"I've swum with them, climbed with them, gotten freaky with them. I've used them to put my ring on when I got married. I cycle with them. Coded software with them. I've expressed anger with them. I've flipped people off. I've broken them. I've defended myself with them. I shot hoops with them, both in high school, and semi-professionally. I've used them to hide and I've used them to distract. I've cleaned sinks and cleared trash with them. I've molded clay and made art with them. I've cooked with them and burnt them. I've saved people from drowning with them. Celebrated with them. Carried animals with them. I've measured with them. I've made music with them, and built bicycles with them. I've bent metal with them. And this morning, I put a butterfly ornament in my daughter's hair with them."
~ Marcus, age 41
* * * * * * *
I've always loved hands. I love that they literally hold so much of our history: they betray us our ages, show if we've lived a life of hard manual labour or relative comfort, they can tell tales of things we've made, or written, or hell, even photographed. I love how people adorn them with rings, or nailpolish, or even tattoos. My secret confession: often the first thing I check out of any person I'm meeting for the first time is their hands: it's not that I can tell anything about them definitively, of course, but I love how they spark my imagination about the kinds of pasts they might have experienced.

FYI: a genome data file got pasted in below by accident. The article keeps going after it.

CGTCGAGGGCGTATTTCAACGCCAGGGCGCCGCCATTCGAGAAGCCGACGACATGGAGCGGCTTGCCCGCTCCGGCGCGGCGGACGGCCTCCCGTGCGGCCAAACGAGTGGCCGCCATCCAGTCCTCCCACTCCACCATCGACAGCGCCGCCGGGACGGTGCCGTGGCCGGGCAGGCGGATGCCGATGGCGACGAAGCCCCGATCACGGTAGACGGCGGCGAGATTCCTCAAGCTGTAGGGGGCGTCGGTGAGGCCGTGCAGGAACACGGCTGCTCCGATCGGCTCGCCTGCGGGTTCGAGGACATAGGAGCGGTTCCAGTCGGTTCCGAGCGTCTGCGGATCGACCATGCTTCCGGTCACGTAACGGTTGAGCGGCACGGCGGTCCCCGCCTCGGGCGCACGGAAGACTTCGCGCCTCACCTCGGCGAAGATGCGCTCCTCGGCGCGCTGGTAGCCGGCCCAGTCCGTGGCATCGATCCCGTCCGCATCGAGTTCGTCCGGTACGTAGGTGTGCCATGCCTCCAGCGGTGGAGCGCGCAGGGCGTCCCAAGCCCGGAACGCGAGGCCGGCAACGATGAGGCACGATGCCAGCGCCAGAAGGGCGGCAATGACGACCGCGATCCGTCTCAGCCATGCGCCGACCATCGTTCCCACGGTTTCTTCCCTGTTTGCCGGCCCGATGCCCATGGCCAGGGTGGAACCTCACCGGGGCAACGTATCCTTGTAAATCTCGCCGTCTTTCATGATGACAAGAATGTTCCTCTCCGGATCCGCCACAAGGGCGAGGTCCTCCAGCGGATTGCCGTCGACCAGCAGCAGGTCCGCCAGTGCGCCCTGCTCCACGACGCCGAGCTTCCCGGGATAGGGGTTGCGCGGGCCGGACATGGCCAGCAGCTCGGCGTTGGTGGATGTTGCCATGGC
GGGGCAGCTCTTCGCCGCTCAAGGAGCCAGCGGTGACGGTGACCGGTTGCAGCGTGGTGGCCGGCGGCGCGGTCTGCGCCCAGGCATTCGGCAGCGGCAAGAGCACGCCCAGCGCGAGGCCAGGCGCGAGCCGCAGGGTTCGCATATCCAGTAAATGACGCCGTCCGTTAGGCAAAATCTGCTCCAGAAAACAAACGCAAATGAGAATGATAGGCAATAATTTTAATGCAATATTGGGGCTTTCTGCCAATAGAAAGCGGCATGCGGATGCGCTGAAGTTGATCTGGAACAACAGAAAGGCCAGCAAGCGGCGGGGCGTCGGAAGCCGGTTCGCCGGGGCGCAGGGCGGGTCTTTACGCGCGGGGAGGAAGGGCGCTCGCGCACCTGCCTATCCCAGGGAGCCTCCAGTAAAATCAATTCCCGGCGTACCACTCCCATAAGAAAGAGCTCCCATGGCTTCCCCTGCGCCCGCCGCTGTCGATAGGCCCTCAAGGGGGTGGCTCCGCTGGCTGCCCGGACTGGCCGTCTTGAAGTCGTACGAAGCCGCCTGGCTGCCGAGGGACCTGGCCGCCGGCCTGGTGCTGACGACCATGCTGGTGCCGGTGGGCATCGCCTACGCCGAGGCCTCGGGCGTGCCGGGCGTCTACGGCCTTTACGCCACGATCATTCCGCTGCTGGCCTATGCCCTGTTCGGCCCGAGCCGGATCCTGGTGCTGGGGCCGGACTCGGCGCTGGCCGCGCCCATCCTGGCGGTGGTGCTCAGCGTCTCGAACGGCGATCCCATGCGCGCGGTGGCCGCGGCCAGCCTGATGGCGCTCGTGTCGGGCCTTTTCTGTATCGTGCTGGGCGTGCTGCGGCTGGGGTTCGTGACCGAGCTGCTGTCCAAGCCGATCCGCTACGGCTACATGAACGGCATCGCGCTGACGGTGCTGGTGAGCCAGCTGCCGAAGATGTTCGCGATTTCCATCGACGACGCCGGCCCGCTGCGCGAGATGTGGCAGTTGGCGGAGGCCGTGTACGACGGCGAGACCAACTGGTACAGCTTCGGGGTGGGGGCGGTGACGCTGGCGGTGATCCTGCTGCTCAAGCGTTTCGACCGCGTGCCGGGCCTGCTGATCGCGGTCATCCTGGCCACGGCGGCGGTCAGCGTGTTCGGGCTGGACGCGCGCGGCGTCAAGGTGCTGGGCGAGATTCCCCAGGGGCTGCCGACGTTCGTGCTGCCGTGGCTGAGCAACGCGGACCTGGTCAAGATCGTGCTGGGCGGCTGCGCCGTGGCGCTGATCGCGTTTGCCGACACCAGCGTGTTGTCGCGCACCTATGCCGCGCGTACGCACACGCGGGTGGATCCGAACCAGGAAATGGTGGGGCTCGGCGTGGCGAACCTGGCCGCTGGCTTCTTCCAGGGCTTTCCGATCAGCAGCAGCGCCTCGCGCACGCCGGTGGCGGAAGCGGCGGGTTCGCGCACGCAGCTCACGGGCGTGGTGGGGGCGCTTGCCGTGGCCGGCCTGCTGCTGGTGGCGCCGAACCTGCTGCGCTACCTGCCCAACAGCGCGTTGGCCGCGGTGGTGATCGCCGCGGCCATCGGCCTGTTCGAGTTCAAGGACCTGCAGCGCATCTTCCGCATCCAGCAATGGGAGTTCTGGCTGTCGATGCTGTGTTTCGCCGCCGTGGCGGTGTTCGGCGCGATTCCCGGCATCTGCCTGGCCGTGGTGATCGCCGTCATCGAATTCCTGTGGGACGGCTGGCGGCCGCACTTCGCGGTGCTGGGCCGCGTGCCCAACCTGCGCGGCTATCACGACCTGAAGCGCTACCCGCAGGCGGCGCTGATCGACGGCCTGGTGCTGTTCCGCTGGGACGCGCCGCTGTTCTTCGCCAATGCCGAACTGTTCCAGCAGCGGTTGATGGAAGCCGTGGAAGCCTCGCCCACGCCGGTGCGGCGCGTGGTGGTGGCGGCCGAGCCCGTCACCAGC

Incidentally, this is how all of my personal photography projects start: I'm playing around with the camera, and wonder what I might learn if I actually focused on one thing. So don't be surprised if you see some hands popping up on the site every once in a while; in fact, I may just start a new experiment, where I take portraits of people, ensuring their hands are in the picture, and ask them to tell me what their hands have done. This isn't for money or anything in particular -- just something I'd like to try. Something in tandem and in addition to my 1000 faces project.
It could happen.
Images: Photographed in our back garden with my Nikon D300, 50mm lens. All photos shot at aperture 1.4, ISO 200. Top two photos were shot at a shutter speed of 1/2500; bottom photo at 1/2000.